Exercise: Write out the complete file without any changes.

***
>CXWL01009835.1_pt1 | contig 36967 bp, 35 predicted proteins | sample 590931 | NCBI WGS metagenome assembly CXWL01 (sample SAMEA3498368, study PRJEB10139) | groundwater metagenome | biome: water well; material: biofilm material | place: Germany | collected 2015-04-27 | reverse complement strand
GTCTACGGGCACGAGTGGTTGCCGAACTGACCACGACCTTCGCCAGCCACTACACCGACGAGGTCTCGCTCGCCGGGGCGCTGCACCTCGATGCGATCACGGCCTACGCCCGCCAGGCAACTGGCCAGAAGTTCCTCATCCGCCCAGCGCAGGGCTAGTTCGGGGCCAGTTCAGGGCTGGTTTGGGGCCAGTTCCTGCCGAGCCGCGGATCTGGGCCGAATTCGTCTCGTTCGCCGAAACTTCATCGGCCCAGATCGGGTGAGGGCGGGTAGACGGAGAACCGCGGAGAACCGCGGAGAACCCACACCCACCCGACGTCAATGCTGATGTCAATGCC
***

>CXWL01009835.1_pt1 | contig 36967 bp, 35 predicted proteins | sample 590931 | NCBI WGS metagenome assembly CXWL01 (sample SAMEA3498368, study PRJEB10139) | groundwater metagenome | biome: water well; material: biofilm material | place: Germany | collected 2015-04-27 | reverse complement strand
GTCTACGGGCACGAGTGGTTGCCGAACTGACCACGACCTTCGCCAGCCACTACACCGACGAGGTCTCGCTCGCCGGGGCGCTGCACCTCGATGCGATCACGGCCTACGCCCGCCAGGCAACTGGCCAGAAGTTCCTCATCCGCCCAGCGCAGGGCTAGTTCGGGGCCAGTTCAGGGCTGGTTTGGGGCCAGTTCCTGCCGAGCCGCGGATCTGGGCCGAATTCGTCTCGTTCGCCGAAACTTCATCGGCCCAGATCGGGTGAGGGCGGGTAGACGGAGAACCGCGGAGAACCGCGGAGAACCCACACCCACCCGACGTCAATGCTGATGTCAATGCC